Neuroscientists at the University of Massachusetts, Amherst (UMass), and the University of California, Los Angeles, have found that estrogen can act as a neurotransmitter, in addition to its usual role as a hormone in the bloodstream, according to a study published in the Journal of Neuroscience last month.
Estradiol—the type of estrogen that is most prevalent in the body during a female’s reproductive years—is produced by the ovaries and then enters the blood stream where it takes hours or days to bring about changes in the cortex region of the brain. But in of zebra finches, neurons also produced estradiol directly inside the presynaptic terminal. Within a matter of seconds, the hormone then crossed the synapses of the auditory forebrain—the area of the brain that responds to sound.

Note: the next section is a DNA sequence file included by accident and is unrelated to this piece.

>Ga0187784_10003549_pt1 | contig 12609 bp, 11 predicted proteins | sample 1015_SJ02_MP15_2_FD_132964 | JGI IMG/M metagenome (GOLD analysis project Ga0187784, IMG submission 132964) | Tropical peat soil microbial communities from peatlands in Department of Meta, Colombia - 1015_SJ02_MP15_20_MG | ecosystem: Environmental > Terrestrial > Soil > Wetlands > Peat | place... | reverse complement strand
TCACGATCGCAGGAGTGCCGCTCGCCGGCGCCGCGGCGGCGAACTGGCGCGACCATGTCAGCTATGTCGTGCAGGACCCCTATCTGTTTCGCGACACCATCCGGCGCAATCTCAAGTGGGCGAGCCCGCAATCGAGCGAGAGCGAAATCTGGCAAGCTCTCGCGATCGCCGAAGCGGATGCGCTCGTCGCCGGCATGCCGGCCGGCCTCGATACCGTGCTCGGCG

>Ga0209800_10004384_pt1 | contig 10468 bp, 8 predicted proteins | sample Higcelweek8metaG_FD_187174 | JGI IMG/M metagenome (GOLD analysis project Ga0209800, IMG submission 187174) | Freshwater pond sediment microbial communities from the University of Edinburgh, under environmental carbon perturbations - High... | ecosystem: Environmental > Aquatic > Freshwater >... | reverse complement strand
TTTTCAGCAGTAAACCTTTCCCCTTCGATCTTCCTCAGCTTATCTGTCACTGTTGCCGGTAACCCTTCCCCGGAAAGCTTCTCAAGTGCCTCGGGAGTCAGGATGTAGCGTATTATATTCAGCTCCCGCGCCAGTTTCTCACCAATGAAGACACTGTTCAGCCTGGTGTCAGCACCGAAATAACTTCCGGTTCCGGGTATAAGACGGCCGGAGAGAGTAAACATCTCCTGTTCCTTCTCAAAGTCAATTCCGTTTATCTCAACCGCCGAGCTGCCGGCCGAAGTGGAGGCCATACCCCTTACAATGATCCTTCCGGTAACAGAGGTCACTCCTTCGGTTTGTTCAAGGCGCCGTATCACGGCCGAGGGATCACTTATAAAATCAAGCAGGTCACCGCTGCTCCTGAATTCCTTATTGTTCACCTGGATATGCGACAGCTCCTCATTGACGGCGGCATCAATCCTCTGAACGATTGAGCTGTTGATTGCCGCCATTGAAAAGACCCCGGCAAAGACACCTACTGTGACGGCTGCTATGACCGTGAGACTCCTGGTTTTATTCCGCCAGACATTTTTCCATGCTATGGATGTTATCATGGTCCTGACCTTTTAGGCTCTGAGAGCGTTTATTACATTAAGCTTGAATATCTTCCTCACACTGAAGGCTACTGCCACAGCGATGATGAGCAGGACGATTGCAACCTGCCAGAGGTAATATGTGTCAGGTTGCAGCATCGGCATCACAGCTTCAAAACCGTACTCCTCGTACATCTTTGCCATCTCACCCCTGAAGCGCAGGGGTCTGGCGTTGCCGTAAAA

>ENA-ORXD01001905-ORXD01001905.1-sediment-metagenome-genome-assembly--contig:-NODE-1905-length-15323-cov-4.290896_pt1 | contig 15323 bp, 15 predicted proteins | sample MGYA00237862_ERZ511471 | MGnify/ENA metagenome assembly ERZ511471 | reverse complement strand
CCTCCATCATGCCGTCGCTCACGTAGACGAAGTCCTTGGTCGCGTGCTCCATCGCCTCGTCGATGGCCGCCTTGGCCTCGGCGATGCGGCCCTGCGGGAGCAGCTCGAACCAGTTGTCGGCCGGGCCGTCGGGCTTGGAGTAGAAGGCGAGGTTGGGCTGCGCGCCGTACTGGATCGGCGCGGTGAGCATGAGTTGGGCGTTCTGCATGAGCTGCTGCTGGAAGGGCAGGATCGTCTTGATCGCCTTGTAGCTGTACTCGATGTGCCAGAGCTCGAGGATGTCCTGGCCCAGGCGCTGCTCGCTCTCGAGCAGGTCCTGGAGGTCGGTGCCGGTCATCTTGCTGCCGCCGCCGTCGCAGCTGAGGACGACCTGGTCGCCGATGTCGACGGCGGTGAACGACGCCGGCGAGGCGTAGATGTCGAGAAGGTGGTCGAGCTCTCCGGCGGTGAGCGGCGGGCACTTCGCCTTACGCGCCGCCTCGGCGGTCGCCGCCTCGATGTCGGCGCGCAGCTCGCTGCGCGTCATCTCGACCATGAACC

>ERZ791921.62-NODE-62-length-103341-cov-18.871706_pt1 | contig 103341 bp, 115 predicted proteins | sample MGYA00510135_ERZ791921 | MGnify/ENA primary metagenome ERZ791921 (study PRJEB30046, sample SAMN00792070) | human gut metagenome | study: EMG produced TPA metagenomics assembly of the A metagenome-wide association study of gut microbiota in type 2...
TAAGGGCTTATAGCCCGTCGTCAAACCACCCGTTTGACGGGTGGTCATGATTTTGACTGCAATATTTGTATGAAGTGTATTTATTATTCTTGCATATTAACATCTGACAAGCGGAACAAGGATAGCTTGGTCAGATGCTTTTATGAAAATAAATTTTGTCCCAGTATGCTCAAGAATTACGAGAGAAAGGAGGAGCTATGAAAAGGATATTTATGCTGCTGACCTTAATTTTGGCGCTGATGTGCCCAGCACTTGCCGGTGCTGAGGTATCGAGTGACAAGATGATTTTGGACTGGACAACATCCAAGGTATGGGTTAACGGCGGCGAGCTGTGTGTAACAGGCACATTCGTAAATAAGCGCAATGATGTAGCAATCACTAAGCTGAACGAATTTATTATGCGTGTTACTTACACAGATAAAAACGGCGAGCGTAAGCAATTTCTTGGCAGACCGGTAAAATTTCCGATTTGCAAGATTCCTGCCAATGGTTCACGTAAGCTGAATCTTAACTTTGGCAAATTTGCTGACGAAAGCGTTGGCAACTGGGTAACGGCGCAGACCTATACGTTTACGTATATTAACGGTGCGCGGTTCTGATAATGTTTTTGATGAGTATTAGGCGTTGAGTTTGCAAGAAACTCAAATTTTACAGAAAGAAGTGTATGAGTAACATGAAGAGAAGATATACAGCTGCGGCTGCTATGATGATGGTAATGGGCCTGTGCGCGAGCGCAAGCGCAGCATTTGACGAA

This is “similar to the way neurotransmitters are controlled,” Luke Remage-Healey, neuroscientist at UMass, said in a press release.
This is the first time that scientists have directly measured estrogen levels over a short period of time in the brain of a live animal to determine how estradiol is produced and transmitted between neurons. Because of the brain’s ability to produce it quickly and in a precise location, Remage-Healey and his colleagues believe that estradiol, which is known to play a role in memory, cognition, and neuroplasticity, may someday be a target to improve brain function.